The atmosphere, in a stand alone food court, is weird, but owner Aqui Simpson makes the most of it and treated us like special guests.  We weren't alone, because we saw her treat everyone this way.  One of the best things about this place is that if you order the four piece wings, you can try the 0 degrees, 100 degrees, 200 degrees and 400 degrees chicken all at the same time.  Even though the 200 degrees proved to be too hot for me (my girlfriend had no problem and even handled the 400 degrees with no problem), this is much more about the bold flavors of the chicken, not just the heat.  To drink, a delicious sweet tea, with a mixture of different fruit flavors.
 
6. Putah Creek Café (Winters, CA)



Putah Creek Café is a place where they do everything right.  Big menu, friendly efficient service, a warm attractive atmosphere and the food was exceptional.  We didn't exactly order regionally appropriate,but you probably can't go wrong here.  We swooned over Cousin Johnny's biscuits and peppery gravy, along with the spicy sausage.  My chicken fried steak was greatly enhanced by that world class gravy.  We enjoyed pies like marionberry and raspberry apple, while we were there and took some wonderful baked goods, like the apricot bar shown above to go.
 
5. Gott's Roadside (St. Helena, CA)



If it wasn't for the fact that we showed up here completely stuffed from Putah Creek Café and the fact I wasn't feeling well, this place probably would have ended up even higher.  We ordered smaller than usual, but the quality of our Wisconsin burger (with grilled mushrooms, bacon cheddar cheese, barbecue sauce and mayo on sourdough toast), thin, crispy sweet potato fries and milkshakes (espresso bean and pistachio) came shining through.  If this place was near me, I would eat there five times a week.
 
4. Duarte's Tavern (Pescadero, CA)



The California run continues.  This place gets high marks for having interesting, unusual foods like artichoke soup and olallieberry pie.  Also enjoyed was chewy sourdough bread and a huge plate of fresh mussels.  Add in the small town tavern atmosphere of a business that is over 100 years old and it is hard not to love this place.
 
3. Sting Ray's (Cape Charles, VA)



Located in a gas station, what could be more Roadfoody than that?  My first experience with sweet potato ham biscuits and it blew me away how good it was.  The soft, sweetness of the biscuit was the perfect contrast for the salty ham.  I could have eaten ten of them.  The sweet potato pie, with damson plum sauce was also a revelation!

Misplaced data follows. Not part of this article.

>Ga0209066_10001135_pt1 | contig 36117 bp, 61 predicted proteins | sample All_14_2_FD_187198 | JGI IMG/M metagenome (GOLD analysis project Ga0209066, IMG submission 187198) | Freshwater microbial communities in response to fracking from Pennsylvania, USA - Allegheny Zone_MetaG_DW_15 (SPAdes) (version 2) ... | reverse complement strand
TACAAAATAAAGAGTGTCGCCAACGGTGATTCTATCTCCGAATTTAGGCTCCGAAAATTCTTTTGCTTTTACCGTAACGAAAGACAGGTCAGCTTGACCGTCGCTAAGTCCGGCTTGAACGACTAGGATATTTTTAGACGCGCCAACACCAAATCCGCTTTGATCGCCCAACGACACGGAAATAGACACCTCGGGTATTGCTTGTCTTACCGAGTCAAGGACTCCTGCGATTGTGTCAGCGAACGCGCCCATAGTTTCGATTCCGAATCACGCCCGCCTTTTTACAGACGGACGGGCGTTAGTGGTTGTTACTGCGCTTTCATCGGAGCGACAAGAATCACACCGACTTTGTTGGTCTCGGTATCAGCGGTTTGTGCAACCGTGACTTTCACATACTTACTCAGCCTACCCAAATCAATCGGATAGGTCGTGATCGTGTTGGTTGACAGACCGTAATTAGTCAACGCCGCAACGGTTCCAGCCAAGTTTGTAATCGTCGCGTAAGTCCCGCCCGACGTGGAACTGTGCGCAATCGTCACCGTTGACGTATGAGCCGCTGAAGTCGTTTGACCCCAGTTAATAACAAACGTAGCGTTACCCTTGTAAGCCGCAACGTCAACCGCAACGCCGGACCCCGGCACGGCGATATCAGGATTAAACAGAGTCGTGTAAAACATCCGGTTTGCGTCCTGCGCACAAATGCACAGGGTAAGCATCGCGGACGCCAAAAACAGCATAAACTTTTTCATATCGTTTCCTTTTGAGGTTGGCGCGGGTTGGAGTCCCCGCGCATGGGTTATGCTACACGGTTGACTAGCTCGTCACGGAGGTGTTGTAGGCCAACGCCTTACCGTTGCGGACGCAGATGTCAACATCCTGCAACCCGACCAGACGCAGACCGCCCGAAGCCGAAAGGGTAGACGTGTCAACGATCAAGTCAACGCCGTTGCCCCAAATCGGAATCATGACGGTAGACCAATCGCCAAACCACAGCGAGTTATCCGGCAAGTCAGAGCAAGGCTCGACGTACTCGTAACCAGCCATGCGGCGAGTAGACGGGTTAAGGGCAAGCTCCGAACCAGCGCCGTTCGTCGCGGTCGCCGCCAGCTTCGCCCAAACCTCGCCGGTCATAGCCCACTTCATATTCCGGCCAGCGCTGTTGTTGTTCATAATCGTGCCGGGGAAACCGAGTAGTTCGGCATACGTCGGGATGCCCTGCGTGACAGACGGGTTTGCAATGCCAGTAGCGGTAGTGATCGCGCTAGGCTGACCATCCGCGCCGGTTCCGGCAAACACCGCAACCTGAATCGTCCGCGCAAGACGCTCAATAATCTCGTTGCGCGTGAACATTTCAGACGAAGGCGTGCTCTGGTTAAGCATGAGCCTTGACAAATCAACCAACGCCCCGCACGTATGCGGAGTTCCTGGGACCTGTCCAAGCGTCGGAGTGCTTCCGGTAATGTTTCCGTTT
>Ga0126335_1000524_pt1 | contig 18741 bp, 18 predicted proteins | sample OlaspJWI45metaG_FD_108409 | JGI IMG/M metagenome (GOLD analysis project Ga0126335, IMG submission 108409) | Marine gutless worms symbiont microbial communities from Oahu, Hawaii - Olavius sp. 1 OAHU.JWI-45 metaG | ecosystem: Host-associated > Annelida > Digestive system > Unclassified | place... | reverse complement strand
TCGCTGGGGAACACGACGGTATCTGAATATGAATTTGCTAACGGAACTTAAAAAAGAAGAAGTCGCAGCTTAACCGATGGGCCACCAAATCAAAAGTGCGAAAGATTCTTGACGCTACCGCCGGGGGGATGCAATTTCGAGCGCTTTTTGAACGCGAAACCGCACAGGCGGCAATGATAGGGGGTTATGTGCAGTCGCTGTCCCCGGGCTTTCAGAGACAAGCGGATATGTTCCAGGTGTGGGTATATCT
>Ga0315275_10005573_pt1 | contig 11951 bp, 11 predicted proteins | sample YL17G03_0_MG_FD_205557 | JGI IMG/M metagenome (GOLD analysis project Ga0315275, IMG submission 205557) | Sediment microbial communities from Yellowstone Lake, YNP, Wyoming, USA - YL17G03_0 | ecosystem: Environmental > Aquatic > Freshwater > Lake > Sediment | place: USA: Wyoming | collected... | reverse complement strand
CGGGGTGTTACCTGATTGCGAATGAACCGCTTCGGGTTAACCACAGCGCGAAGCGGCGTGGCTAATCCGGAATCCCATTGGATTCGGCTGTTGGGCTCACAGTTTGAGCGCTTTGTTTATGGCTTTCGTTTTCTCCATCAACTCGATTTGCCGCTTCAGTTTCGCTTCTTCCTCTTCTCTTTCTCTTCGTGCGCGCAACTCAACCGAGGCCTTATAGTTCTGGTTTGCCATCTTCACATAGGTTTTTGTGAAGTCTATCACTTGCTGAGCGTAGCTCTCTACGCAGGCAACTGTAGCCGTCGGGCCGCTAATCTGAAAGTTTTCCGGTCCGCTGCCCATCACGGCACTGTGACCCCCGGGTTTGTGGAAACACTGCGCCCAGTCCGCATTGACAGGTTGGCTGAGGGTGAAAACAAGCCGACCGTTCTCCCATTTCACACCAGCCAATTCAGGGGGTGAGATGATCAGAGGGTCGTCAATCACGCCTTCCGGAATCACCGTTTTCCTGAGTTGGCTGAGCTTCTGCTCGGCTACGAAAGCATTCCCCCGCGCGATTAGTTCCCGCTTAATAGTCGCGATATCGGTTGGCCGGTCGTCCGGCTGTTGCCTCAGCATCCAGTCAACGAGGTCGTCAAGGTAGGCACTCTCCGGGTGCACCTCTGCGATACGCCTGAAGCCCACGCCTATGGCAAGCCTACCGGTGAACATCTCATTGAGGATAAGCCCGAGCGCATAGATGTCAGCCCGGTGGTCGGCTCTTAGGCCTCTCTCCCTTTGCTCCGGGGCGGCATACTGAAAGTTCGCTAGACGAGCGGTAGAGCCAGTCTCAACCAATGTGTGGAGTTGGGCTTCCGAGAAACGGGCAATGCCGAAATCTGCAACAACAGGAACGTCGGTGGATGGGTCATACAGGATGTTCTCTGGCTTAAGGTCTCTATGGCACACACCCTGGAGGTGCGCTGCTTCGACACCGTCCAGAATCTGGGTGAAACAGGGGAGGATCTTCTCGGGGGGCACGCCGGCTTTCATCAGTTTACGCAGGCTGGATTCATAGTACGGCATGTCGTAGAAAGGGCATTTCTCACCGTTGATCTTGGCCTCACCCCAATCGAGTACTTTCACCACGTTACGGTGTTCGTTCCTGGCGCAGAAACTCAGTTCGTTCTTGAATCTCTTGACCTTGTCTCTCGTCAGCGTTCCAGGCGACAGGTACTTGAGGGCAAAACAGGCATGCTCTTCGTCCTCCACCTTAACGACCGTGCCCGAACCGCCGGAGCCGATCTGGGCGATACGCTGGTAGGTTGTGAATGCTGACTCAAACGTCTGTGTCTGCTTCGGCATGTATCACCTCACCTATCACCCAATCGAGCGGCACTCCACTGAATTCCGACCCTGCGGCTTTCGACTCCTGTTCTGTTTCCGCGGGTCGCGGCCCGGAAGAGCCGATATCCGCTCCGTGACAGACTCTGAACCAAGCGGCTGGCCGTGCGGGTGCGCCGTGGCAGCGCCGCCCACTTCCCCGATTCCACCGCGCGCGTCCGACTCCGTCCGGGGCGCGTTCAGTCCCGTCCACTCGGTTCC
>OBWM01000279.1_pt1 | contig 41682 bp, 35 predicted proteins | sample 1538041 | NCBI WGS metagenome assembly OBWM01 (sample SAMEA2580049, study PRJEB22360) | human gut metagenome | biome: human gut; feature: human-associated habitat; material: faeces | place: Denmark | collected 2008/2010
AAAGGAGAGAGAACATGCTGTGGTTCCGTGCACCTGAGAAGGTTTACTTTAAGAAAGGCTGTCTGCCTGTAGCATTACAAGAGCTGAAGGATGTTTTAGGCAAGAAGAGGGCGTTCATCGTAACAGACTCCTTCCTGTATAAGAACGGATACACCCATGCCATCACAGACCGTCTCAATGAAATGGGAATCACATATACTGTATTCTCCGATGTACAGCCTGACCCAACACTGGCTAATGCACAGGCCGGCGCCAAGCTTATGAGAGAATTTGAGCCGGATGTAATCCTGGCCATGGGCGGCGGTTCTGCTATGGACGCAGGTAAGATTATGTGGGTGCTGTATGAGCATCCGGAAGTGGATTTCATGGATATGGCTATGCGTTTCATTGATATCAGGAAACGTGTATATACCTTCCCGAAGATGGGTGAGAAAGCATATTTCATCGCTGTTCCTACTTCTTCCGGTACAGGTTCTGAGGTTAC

2. John's Roast Pork (Philadelphia, PA)



Sometimes, it pays to be in the right place at the right time.  Upon landing in Philly, the guy at the car rental counter asked why we were in town.  When we told him mostly to eat, he, of course, asked where we were going.  The first place I mentioned was Tony Luke's, which he immediately dismissed saying there is someplace much better than that and said I needed to go to John's Roast Pork.  I reminded him that John's is only open during weekdays, to which he replied with the great news that they just recently started opening on Saturdays.  Needless to say, it became our first destination.  Excellent solid bread is needed to hold in all this juicy garlicky pork, which just explodes with flavor in your mouth.  The man was right, this is even better than Tony Luke's!
 
1. Zarzour's (Chattanooga, TN)



Our experience here was so good, not only was Zarzour's my number one for the year, it goes on my short list of best Roadfood restaurants we have ever visited.  Mariton's pork chop and my cheeseburger were greatly enhanced by the well seasoned grill, but what really sets this place apart is the vegetables.  We had creamed corn, spicy cabbage, white beans, black eyed peas and turnip greens and everyone was jaw dropping great!  How can vegetables taste this good, especially when they told us they use no meat in them?  Simple and smooth peanut butter pie (pictured above) and lemon ice box pie completed the meal.
 
I will be writing more about Zarzour's coming up soon.
 
Honorable mention:
1. Sam's Grill (San Francisco, CA)
2. Kumback Lunch (Perry, OK)
3. El Pollo Rico (Arlington, VA)
4. Jobe's Drive-In (El Reno, OK)
5. Metompkin Seafood (Mappsville, VA)               
ChiTownDiner
Filet Mignon
Re:My Year in Roadfood (2013) 2013/12/31 08:20:21
I could see a problem....
 

 
...if you ordered the left side of the menu! 
MellowRoast
Double Chili Cheeseburger
Re:My Year in Roadfood (2013) 2013/12/31 08:22:59
Buffetbuster, what an amazing pictorial!  I can practically taste everything in it.  However, I must tell you, I never dreamed Zarzour's would be # 1 on your list for the year.  Could you give me hand?  I need to pull myself up off the floor.